Writing a great cover letter
Cover letters are a critical part of any job application packet. A good cover letter can
increase your chances for getting an interview. On the other hand, a poor cover letter
can sink even the best of resumes. Knowing how to write a cover letter is a skill that
you need to develop. Don't regard it as an afterthought.
Your cover letter needs to communicate many things to your future employer. Think
of it as a sales letter and the product you are selling is YOU. This is your chance to
really communicate your enthusiasm, your knowledge of the company and its
product, and how you will be the best person for the job. The cover letter is NOT a
rehash of the resume. Rather, it is a chance to set the tone and create an impression of
you that makes the recruiter want to know more about you.
Cover letters often follow a common format. That format looks like this:
Your contact information
Recruiter's name and title
Company contact information
Dear Mr/Ms/ Title Real name,
This is why I am writing you and this is the job for which I am applying. Make it two
or three sentences. Convey your enthusiasm.
These are the things that I have accomplished. Here are a couple of examples. This is
how these are relevant to this job position. You can use bullet items if you think it
would be more effective.
Ask for an interview. Suggest a time when you will call to follow up. Say thanks for
Type your name
Your contact information should include your full name, your phone number, your
physical address and an email address where you can be reached.
The company contact information needs to have a specific name and title for the
person who is acting as a hiring authority. If the information is not listed in the job
notice, then you can try to get the information from the internet or call the Human
Relations department and get a name. Be sure to list the title of the person and the
physical address of the company.
NEVER send a letter addressed to "Dear Sir", "Dear Madam", or "To Whom it May
Concern". Letters with these generic salutations are often just thrown into the reject
pile. Not taking the time to find out to whom you should address the letter speaks
volumes about you. It suggests that you are lazy or that you don't really want the job.
Neither of those is a good way to impress your potential employer.
In the introduction, or first paragraph of your letter be sure to communicate what job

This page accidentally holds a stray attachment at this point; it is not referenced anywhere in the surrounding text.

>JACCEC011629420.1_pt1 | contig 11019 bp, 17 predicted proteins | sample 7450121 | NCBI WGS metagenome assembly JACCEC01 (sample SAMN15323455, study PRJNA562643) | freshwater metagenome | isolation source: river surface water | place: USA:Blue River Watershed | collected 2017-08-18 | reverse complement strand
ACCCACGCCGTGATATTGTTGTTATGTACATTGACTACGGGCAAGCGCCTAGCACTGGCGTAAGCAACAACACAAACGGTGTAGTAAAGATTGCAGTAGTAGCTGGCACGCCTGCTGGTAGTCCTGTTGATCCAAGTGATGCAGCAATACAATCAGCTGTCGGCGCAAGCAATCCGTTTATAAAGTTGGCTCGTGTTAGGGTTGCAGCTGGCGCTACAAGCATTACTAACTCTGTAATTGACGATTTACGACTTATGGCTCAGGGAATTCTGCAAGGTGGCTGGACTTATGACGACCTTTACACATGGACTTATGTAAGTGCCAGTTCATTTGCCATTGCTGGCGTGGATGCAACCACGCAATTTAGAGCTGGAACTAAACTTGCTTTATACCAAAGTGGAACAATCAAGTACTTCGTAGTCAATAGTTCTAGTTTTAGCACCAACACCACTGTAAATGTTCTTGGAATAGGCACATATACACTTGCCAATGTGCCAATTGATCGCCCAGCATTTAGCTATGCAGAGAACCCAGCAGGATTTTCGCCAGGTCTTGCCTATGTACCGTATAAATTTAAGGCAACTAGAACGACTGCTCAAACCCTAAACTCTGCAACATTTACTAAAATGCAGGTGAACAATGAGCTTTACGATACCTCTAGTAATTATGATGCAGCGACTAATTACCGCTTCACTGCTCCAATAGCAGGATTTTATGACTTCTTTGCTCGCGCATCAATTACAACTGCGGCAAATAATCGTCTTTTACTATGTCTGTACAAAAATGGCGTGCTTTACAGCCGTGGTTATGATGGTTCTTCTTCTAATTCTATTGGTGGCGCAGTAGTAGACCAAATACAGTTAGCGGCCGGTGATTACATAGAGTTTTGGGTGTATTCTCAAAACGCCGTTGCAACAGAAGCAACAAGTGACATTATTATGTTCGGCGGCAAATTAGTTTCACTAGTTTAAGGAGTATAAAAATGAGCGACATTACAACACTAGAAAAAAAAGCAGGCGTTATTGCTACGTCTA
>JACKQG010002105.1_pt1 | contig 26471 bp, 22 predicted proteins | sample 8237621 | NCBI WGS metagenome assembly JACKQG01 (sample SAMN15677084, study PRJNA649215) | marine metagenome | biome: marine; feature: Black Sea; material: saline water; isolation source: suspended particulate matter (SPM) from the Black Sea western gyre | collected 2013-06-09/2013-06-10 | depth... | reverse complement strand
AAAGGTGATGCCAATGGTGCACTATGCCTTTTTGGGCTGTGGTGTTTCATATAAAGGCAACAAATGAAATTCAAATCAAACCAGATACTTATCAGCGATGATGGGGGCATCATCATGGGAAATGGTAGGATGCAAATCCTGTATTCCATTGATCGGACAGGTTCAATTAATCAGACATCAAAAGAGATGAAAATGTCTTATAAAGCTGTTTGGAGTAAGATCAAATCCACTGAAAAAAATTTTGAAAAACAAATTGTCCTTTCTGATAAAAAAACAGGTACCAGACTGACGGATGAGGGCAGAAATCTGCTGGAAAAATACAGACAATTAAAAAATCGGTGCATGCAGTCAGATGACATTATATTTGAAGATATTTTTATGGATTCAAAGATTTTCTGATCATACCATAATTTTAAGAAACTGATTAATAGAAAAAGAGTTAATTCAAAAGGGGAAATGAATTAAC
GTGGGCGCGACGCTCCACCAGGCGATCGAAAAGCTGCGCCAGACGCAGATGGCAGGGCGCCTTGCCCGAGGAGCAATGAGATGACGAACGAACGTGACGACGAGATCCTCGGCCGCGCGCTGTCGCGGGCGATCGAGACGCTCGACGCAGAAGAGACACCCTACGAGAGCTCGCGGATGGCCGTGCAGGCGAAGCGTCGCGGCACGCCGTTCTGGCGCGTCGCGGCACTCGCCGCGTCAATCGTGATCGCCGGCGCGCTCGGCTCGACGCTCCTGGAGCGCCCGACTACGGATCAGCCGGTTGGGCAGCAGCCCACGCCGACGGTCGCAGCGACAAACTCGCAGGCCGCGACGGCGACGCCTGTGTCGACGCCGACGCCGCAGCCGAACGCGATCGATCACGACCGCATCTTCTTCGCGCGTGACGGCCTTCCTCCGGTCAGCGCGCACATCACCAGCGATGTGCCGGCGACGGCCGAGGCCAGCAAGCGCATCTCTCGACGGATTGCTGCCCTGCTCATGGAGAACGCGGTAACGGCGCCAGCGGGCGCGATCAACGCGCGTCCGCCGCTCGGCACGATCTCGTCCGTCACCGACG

you are looking for. If there was a specific title and job number, please include it. In
the first paragraph you need to grab the reader's attention and communicate that you
are really excited to be able to have the chance to work for this company. Preferably,
you can get something in about how you are qualified.
In the next two paragraphs, give examples of your skills and show the employer how
these skills relate to the job that is being offered. The resume will list all of your
general experiences so don't rehash them here. This is the place to show how what
you have listed in your resume will help the employer solve the problems for which
they are hiring. Companies don't really care about why you want the job. Their
bottom line is to try to hire someone who will fill their needs.
In the final paragraph you probably want to ask for an interview. Many cover letters
don't do this. Failure to ask for the interview may mean you don't get one. Don't leave
the ball in the employer's court.
Conclude with either "Sincerely" or "Respectfully". Sign your name in blue ink.
Here are just a couple of other quick pointers. Make sure you have lots of white space.
Try to make your paragraphs 3-5 sentences at the most. Write in plain English. Make
sure there are no spelling or grammatical errors in the letter. Use common fonts like
Arial or Times New Roman. Send the letter on white or ivory paper.
Now, go out there and write that awesome letter and get that interview! Remember
that your letter creates the company's first impression of you. Make it a good one.